Will interest rates continue rising?

It’s expected that rising prices could push inflation to 13% in the near future. Interest rates are impacted by the current state of the economy, as well as the estimated inflation rate for the next few years. There is no way to know exactly how high the rate of inflation will go, although it is expected that the rate won’t exceed the incredibly high levels that the country has witnessed in the past, such as the 17% interest rate in 1979.

The Bank of England reviews the economy and interest rates eight times a year (approximately every six weeks) to determine whether they need to change the Bank Rate to accommodate the current rate of inflation. Consequently, the situation will be reviewed again several times before the end of the year in a bid to prevent soaring inflation.

It’s expected that the rate of inflation will begin to fall at the beginning of 2023. The price of energy and imported goods is unlikely to increase as rapidly as it has in recent months. It’s also likely that the production difficulties that many businesses face will begin to ease. The Bank of England hopes that the rate of inflation will meet the 2% target in approximately two years.

Once inflation rates have fallen, the Bank Rate will also likely decrease, which will reduce the overall interest rates given by commercial banks.

What is the impact of rising interest rates?

The Bank Rate determines how much interest the Bank of England pays to commercial banks that hold money for it. When the Bank Rate changes, banks will change the interest rate they charge customers to borrow money or what is paid on their savings.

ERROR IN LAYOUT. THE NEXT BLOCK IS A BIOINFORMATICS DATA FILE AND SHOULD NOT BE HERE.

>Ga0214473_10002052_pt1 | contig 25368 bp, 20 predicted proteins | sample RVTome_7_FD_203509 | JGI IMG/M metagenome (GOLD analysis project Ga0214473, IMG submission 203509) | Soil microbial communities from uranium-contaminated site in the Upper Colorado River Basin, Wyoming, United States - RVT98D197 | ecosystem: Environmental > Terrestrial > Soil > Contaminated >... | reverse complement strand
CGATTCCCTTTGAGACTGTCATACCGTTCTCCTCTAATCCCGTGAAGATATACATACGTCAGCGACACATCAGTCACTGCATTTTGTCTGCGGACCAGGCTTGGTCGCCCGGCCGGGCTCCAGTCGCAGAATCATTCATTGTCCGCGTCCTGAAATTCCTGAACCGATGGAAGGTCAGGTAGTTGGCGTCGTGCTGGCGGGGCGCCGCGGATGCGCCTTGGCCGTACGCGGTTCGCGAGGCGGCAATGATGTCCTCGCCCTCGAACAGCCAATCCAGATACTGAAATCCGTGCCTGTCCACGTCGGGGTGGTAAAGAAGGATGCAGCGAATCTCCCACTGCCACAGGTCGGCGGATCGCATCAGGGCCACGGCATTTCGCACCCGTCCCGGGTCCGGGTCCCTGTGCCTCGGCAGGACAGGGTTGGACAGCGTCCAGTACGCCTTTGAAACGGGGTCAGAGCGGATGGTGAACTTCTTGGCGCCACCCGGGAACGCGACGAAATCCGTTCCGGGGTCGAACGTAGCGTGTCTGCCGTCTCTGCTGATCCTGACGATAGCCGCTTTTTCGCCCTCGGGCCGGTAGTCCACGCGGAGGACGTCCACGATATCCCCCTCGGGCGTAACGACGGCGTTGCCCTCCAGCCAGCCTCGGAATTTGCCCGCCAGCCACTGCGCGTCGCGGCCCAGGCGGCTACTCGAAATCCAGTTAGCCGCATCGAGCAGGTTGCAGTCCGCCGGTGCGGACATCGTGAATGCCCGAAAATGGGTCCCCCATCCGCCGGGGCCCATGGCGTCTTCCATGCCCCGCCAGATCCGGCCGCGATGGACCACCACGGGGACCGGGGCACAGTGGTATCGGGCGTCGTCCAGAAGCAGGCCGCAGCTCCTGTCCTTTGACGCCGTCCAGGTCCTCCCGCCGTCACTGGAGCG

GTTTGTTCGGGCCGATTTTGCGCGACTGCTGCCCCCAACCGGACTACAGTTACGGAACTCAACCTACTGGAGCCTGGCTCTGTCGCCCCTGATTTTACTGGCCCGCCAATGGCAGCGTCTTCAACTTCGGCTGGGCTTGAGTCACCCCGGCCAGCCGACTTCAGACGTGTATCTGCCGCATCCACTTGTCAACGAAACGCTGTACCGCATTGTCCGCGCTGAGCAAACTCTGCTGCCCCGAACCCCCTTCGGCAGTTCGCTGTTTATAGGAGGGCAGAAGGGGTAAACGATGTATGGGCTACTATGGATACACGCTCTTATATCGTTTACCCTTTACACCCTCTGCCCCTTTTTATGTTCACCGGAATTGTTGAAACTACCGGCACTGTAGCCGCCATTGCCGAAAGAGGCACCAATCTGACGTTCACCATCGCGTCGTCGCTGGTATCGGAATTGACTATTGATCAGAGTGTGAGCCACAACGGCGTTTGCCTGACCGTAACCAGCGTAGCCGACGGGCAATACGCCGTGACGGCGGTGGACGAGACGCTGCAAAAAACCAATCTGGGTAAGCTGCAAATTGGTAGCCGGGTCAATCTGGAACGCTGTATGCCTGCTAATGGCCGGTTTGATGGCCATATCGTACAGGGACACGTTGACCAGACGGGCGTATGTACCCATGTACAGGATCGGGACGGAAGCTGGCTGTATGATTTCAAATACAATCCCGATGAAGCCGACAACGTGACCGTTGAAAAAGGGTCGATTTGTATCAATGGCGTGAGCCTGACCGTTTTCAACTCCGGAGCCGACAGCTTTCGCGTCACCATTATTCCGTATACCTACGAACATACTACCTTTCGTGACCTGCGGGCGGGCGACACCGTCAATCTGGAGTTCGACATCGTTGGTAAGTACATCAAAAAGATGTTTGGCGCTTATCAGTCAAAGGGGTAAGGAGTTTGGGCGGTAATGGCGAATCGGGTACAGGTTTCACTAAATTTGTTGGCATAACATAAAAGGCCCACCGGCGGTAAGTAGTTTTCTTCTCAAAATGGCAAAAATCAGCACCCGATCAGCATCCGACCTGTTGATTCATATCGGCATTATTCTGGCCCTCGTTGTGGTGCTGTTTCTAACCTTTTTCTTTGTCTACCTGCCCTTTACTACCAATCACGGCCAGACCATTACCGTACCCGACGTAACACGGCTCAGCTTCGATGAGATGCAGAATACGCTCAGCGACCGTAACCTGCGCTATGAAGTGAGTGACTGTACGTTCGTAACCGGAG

However, Bank Rate isn’t the only factor that influences the interest rate on borrowed money and savings accounts. Banks need to pay a lower interest rate on savings than they receive on loans to make a profit. However, they cannot offer less than 0%, otherwise, customers will likely choose another bank to deposit their money.

When the Bank Rate comes close to 0%, the rate of which banks will pass it on to savings accounts and borrowing rates will reduce. As the Bank Rate starts to rise further away from 0%, it will likely lead to a smaller rise in borrowing and saving rates.

How does the rise in interest affect me?

High-interest rates are positive for savers because most independent banks will pass on the interest rate rises. This means that you will earn a higher return on the money in your savings account. However, interest rates aren’t keeping up with rising prices for people who are putting money away.

A fixed-rate savings account means that you will probably earn higher interest on your savings than in an easy-access account. However, it also means that you may have to wait until your fixed rate deal ends before you notice the impact of rising interest rates. If you decide to fix again at the end of your current term, it might be a good idea to fix for a shorter term so that you can benefit if the interest rates rise further.